16. Nick Chubb: Accrued another 1,433 yards and nine scores in 2021 while averaging 5.5 yards per carry, becoming the first running back ever to average over 5.0 yards per carry with over 100 attempts in each of their first four seasons in the league. Caught just 20 passes, his third season in four years with 20 or fewer receptions. That lack of passing involvement keeps Chubb from pushing to pace the position in scoring and more touchdown-dependent than top backs, producing just five RB2 or better scoring weeks in 21 games without a trip to the end zone over the past three seasons.
17. David Montgomery: Second among all backs in snap share per game (74.6%) while handling 81.2% of the backfield touches in his games played. Three consecutive seasons with over 1,000 yards from scrimmage and seven touchdowns.
18. Travis Etienne: Another back that lost all of 2021 and wide range of outcomes. The Jaguars have had a full staff upheaval this offseason to pair with Etienne’s unknown offensive role off injury, but with James Robinson suffering an Achilles injury to end the 2021 season while entering a restricted free agent contract year, Etienne has a head start this offseason in leading this backfield.
19. J.K. Dobbins: Lost 2021 season due to an ACL injury. As a rookie, showed plenty of electricity with 6.0 yards per carry and 6.1 yards per touch. Baltimore did not add more competition to the backfield while the offensive line is improved on paper. The primary question is how involved Dobbins can get as a pass catcher?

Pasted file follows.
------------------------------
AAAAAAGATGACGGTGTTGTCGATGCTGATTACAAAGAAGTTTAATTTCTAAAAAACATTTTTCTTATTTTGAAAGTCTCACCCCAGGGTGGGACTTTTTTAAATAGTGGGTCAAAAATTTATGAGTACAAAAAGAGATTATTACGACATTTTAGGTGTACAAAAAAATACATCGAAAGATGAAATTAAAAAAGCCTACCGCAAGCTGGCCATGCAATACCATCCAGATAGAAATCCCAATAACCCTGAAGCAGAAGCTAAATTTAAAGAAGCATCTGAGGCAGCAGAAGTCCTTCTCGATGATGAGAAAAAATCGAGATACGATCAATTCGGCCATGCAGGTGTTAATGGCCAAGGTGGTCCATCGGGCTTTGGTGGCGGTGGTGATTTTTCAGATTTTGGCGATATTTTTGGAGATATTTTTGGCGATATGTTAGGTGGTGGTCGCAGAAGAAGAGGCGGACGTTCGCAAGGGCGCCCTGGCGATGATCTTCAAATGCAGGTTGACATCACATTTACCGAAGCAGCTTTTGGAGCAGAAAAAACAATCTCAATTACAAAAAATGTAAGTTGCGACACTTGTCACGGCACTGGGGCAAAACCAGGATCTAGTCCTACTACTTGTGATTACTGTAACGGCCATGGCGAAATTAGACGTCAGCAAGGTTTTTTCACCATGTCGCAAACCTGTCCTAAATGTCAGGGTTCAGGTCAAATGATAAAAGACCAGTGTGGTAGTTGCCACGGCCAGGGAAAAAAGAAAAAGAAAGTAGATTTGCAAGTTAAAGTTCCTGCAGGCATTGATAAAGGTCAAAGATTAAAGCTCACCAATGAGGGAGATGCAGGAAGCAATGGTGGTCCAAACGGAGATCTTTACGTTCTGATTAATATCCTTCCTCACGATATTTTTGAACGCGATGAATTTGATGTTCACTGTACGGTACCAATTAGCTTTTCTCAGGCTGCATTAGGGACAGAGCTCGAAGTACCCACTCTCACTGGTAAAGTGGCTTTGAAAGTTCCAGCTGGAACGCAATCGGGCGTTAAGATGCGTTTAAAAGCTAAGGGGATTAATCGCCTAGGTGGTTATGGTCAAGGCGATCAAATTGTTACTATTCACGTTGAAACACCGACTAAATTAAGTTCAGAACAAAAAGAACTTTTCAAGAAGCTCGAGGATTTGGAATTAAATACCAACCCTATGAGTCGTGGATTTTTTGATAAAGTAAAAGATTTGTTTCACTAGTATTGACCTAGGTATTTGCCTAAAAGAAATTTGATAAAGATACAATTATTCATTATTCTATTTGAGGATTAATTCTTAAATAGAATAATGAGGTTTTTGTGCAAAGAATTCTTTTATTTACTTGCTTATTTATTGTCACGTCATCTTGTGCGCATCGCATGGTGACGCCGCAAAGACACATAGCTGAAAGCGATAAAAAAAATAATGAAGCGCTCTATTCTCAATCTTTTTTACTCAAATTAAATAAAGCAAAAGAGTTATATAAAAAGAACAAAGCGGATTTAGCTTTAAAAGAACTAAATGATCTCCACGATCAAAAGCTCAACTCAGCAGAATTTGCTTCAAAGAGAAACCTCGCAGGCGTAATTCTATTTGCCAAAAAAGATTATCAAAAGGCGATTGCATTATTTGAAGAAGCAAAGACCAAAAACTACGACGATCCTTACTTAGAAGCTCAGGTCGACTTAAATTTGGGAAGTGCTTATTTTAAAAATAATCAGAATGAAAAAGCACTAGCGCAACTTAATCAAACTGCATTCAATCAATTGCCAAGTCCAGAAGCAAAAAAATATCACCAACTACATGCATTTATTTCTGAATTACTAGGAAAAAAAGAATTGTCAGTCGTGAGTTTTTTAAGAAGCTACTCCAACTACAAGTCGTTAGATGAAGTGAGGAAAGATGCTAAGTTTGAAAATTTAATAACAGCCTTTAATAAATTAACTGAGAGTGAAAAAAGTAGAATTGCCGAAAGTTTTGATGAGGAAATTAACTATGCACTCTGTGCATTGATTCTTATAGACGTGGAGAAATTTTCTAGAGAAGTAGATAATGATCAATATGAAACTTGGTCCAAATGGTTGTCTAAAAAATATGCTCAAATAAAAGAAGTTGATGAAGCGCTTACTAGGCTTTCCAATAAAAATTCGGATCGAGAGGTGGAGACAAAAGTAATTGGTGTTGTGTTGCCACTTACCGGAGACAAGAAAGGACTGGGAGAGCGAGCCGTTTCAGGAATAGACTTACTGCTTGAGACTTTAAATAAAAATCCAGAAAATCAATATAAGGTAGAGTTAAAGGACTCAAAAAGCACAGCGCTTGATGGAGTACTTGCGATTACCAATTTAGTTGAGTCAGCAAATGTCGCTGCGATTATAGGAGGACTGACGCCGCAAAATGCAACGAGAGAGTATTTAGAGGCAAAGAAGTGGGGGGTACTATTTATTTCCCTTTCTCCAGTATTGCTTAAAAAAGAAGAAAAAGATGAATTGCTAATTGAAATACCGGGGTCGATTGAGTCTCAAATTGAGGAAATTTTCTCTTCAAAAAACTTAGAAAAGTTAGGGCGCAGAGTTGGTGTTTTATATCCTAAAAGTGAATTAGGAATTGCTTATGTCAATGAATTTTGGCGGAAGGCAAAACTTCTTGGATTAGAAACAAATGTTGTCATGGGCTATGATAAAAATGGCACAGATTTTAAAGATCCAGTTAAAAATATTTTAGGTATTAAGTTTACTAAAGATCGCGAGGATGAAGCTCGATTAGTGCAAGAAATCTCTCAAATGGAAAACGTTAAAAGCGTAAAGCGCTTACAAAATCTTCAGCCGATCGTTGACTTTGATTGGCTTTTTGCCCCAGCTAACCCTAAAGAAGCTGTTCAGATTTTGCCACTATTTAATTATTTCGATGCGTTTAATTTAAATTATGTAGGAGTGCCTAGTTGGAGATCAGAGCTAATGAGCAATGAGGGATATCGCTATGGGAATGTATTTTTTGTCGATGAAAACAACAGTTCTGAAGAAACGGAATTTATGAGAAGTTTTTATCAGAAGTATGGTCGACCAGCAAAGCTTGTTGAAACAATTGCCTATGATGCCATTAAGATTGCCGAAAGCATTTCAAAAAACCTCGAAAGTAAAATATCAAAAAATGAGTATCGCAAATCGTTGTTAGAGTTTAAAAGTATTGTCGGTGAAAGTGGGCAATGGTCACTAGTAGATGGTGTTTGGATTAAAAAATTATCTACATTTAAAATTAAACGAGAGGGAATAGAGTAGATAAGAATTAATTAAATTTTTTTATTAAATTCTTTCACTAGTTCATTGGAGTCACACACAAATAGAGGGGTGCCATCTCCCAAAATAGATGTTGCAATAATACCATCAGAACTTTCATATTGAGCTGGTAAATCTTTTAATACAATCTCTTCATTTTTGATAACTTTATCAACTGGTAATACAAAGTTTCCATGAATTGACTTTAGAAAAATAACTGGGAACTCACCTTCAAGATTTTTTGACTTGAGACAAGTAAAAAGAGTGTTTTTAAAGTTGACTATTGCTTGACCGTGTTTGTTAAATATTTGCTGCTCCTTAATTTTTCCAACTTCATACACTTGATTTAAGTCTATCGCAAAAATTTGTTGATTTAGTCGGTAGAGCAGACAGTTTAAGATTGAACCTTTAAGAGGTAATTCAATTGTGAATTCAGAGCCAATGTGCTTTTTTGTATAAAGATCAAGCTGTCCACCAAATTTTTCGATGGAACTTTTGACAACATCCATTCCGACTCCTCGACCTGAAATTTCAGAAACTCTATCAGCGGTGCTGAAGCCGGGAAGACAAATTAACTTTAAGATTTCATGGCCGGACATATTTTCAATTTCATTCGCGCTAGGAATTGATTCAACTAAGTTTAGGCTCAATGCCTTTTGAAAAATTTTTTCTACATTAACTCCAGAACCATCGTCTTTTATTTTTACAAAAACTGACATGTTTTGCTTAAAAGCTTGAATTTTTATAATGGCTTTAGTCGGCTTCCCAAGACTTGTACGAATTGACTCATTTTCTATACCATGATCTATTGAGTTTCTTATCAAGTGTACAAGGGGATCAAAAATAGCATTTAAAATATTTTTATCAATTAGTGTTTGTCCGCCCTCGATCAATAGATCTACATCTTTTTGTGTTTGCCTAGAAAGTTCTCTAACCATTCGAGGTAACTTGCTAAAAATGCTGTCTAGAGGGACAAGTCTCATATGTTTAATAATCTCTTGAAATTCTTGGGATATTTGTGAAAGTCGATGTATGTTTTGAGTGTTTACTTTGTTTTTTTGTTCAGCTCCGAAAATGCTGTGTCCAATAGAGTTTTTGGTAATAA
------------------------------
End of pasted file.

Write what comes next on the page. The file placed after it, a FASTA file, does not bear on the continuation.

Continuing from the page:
20. Cam Akers: No back may have a wider range of outcomes at the top of the draft. Akers has the potential to be in the front seat of the backfield attached to a great offense, but also the potential to be a short-term timeshare back that does not catch a ton of passes. Improbable recovery from a July Achilles injury may have done more harm for Akers than good in the eyes of fantasy players. Akers rushed 72 times for 175 yards (2.4 YPC) while catching 11 passes for 86 yards over his five appearances. Rams were 31st in the league in EPA rushing in 2021 while losing two starting offensive linemen this offseason.
21. Breece Hall: Checks every box we are looking for in a prospect. Will surely concede some work to Michael Carter and may be a 1A back to open the season. Many will harp on the staff in New York coming from a coaching tree that has regularly shuffled in bodies at the position with success. But the larger signal here based on draft capital, equity forfeited, size, and production all favor Hall as the back to invest in here for fantasy.
22. Antonio Gibson: Did not meet 2021 ceiling expectations, but still posted 1,331 yards and 10 touchdowns on 300 touches battling through a plethora of injuries. Return to J.D. McKissic was a dagger. After McKissic’s injury in Wek 12, Gibson had his route participation jump up to 55.1% of the dropbacks from 35.4% prior, catching 23 passes over his final six games after 19 through 10 games. Steady drumbeat of committee does him no extra favors.
23. Josh Jacobs: Has gone over 1,200 yards and seven touchdowns in each of his first three seasons. Career-high 54 receptions likely fleeting after managing just 6.4 yards per catch and 5.4 yards per target paired with Josh McDaniels coming in.
24. Elijah Mitchell: Averaged 20.5 touches per game, which was seventh in the league. Biggest thorn is that he averaged just 1.9 receptions per game, which makes him rushing and touchdown-dependent. In his seven games played without a touchdown, averaged just 9.4 points per game. Both Trey Lance and Deebo Samuel lurk as touchdown stealers.